[ by Charles Cameron — I was (unexpectedly) almost totally deaf at the time, so the videos of the conference allowed me a second go-around, for which I’m profoundly grateful ]
Richard Landes, opening the Boston conference
With what I hope will turn out to be the wisdom of a fool, I am going to propose the importance of (a) Richard Landes‘ now defunct Center for Millennial Studies at Boston University, and (b) its recent resurgence as a single and singular conference on Apocalyptic Hopes, Millennial Dreams and Global Jihad.
Bear with me, I’m an enthusiast.
Gregory Bateson died thirty-five years ago July 4th, the day I started writing this post — a fact I only know because I’m inclined to associate the Boston Conference as one of the great cross-disciplinary and initially underestimated conferences alongside the early Macy conferences on Cybernetics, in which Gregory Bateson was so significant a partner — or the seminal Eranos Conferences attended by the friends of CG Jung.
The Macy conferences ushered in the computer age, the Eranos conferences celebrated the highest level of cross-cultural and cross-disciplinary exchanges between psychologists, philosophers, religious scholars and physicists — while the Millennial Studies conferences focused on a studiously ignored area of knowledge that has swung into heightened significance via the arrival on scene of Al-Qaida and the Islamic State.
Participants, Macy and Eranos:
The Macy Cybernetics Conferences included such participants as William Ross Ashby, William Grey Walter, Kurt Lewin, J. C. R. Licklider, Warren S. McCulloch, Margaret Mead, Oskar Morgenstern, F. S. C. Northrop, Walter Pitts, I. A. Richards, Claude Shannon, Heinz von Foerster, John von Neumann, and Norbert Wiener.
The Eranos Conferences included presentations by Carl Gustav Jung, Rudolf Otto, Mircea Eliade, Wolfgang Pauli, Karl Kerényi, Erich Neumann, Henry Corbin, G van der Leeuw, Louis Massignon, Gilles Quispel, Hellmut Wilhelm, Hugo Rahner, Erwin Schrödinger, Gershom Scholem, Heinrich Zimmer and Martin Buber.
In each case, the ideation was intensely and deliberately cross-disciplinary, and the importance of the series of conferences only widely apparent at a later date.
Participants, Center for Millennial Studies:
In the case of the Boston conference on Apocalyptic Hopes, Millennial Dreams and Global Jihad, the series in whicb it partakes is that of the new defunct Center for Millennial Studies, an extraordinary organization which studied millennial movements from the Dead Sea Scrolls via the Taiping Rebellion (20-30 million dead), and the Siege of Mecca (1979 CE), to Aum Shinrikyo, Waco and Y2K — with implications for future events at least as far as the 2000th anniversary of the crucifixion in the 2030s and the start of the next Islamic century in the 2070s.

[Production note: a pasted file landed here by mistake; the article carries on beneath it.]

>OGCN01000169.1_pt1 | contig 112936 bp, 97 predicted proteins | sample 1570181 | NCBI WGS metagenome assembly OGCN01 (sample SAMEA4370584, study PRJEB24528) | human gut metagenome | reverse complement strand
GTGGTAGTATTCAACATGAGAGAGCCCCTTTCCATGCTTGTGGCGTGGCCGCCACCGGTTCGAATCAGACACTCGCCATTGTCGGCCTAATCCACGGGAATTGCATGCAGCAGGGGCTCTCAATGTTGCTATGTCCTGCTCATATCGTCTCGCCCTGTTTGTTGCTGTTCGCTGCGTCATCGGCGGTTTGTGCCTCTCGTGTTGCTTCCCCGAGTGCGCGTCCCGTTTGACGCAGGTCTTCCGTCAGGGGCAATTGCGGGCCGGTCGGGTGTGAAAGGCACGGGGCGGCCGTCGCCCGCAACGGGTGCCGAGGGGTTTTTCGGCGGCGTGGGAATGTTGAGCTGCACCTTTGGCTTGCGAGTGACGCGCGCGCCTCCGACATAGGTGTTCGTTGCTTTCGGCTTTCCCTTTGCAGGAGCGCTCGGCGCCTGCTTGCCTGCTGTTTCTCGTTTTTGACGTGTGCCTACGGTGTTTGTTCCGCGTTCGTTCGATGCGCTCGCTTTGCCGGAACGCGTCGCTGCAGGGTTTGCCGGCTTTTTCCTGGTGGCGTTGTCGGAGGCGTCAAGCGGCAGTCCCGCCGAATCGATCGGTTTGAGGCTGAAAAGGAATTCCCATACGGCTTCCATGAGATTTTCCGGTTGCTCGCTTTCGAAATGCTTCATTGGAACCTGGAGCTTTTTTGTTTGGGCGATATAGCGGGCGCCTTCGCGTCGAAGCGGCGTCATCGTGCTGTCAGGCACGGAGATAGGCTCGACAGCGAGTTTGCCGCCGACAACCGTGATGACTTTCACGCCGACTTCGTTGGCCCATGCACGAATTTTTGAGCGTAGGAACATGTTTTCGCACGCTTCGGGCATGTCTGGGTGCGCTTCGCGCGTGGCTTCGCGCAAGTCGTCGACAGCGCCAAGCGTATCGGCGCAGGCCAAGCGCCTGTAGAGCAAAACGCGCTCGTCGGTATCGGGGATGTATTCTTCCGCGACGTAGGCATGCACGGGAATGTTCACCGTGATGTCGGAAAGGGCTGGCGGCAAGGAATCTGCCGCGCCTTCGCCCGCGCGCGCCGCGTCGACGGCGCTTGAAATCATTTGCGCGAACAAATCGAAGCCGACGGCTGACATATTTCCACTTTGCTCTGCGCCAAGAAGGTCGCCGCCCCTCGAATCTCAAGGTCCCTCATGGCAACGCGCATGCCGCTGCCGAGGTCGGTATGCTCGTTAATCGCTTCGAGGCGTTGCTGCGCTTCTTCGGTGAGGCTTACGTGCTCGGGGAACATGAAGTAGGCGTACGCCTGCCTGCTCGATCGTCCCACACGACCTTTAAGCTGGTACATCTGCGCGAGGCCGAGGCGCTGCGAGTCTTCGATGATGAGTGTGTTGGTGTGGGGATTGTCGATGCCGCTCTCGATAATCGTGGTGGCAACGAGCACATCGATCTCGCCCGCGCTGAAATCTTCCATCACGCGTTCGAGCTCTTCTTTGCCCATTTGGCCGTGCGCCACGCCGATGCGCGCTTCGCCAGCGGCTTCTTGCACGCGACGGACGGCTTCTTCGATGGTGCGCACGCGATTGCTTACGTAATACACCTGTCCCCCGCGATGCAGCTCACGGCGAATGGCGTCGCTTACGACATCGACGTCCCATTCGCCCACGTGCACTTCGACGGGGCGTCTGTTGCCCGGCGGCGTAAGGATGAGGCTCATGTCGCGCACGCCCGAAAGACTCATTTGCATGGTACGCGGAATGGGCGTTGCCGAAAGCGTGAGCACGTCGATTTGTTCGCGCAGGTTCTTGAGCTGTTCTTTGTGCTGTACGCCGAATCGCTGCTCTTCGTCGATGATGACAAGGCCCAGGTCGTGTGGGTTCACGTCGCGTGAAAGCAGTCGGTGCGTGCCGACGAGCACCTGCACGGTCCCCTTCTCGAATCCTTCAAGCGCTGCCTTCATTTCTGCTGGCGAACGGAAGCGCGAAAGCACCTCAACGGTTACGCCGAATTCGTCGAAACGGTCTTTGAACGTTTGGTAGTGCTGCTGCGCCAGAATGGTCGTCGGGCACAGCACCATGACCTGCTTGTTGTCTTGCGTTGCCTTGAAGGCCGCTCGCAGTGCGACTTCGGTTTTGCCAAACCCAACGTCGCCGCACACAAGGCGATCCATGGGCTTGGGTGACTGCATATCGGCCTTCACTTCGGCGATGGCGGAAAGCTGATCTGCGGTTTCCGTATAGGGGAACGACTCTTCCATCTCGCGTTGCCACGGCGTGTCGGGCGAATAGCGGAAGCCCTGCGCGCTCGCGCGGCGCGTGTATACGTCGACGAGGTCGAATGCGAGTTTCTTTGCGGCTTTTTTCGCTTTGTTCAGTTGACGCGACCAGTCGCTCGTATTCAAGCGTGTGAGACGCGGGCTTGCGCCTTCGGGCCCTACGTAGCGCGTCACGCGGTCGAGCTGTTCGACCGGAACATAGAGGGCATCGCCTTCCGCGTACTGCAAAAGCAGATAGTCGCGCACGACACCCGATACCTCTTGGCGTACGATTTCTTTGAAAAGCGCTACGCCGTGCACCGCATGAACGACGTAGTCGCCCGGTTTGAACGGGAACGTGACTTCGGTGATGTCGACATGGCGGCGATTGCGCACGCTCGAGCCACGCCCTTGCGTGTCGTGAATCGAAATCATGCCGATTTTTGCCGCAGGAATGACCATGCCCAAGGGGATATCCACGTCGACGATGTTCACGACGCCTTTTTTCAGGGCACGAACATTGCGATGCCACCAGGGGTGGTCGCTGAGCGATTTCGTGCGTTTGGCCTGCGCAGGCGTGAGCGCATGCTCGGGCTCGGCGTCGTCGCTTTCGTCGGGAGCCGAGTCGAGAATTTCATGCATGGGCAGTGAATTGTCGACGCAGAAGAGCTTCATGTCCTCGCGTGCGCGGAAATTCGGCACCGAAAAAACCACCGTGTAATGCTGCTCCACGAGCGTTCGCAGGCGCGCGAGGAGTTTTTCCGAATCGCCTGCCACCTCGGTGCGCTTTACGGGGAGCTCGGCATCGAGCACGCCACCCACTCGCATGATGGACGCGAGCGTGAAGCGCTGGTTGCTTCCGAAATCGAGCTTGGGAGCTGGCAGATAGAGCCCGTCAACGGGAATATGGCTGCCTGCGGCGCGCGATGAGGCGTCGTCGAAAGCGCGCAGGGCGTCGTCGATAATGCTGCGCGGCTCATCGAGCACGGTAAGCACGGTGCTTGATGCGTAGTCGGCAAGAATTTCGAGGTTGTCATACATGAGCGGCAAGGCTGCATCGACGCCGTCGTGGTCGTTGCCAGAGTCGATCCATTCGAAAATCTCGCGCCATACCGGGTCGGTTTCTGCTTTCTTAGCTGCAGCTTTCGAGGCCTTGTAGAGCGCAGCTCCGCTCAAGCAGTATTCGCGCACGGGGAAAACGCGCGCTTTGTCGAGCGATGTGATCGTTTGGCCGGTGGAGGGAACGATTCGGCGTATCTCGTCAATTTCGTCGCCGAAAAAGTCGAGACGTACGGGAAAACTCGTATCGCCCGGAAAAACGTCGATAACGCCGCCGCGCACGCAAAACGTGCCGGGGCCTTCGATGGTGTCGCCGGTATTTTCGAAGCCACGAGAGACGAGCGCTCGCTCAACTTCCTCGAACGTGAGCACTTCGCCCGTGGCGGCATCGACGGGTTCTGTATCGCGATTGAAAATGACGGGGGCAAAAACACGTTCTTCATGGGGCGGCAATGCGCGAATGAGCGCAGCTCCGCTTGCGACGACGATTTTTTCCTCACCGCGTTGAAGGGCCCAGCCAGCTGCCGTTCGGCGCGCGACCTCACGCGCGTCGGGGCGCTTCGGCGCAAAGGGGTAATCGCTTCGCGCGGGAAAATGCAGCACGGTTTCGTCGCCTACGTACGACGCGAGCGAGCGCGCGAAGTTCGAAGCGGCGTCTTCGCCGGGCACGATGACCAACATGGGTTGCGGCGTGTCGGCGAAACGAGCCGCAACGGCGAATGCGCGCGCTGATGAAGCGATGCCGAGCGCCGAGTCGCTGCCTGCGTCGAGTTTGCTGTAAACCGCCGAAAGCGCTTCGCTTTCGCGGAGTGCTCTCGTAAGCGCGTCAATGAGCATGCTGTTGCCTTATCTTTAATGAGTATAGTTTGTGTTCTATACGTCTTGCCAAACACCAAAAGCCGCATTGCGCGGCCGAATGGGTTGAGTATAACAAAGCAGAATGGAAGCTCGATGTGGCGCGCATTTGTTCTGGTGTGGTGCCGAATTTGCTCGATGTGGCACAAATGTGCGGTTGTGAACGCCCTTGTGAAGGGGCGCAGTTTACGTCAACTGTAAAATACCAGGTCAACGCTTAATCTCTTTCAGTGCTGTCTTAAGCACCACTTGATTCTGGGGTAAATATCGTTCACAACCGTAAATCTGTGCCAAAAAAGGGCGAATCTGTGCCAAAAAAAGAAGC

Among the attendees at this year’s conference were Richard Landes, William McCants, Graeme Wood, Timothy Furnish, Cole Bunzel, Jeffrey M. Bale, myself, David Cook, JM Berger, Itamar Marcus, David Redles, Paul Berman, Charles Strozier, Brenda Brasher, Mia Bloom and Charles Jacobs. Husain Haqqani was expected to attend and intended to speak about the Ghazwa e-Hind but couldn’t make it, and Ayaan Hirsi Ali cancelled her appearance for security reasons as a result of the Garland, TX, shooting the day before.
Speakers at previous CMS conferences included, in additiopn to some of the above, Steven O’Leary, Michael Barkun, Albert Baumgarten, Chip Berlet, Bruce Lincoln, Moshe Idel, Michael Tolkin, Gershom Gorenberg, Damian Thompson and Robert Jay Lifton.
You can see the entire series of CMS 2015 Conference videos
In particular and given my own special interests, I recommend the talks by
Will McCants (on IS eschatology)
Cole Bunzel (on the 1979 Mahdist assault on Mecca), and
David Cook (on Islamic apocalyptic and Boko Haram)
You can follow those up with such friends and worthies as Tim Furnish, JM Berger, and (on Palestinian messaging) Itamar Marcus — Itamar’s brilliant presentation shifted my thinking on the Israeli-Palestinian question by about ten degrees.
My own contribution ishere
My recent discombobulations (see previous post) and an over-busy writing schedule have prevented me from posting separately on each of the talks at the conference, which I had hoped to do — but McCant’s forthcoming book will soon be with us, and this brief introduction (and my three reading lists) will hopefully provide background while we await it.
The book I brought with me, for (heh!) light reading, was A. Azfar Moin‘s The Millennial Sovereign: Sacred Kingship and Sainthood in Islam. Path-breaking, scholarly, intelligent, unfailingly curious, written with grace — a true delight!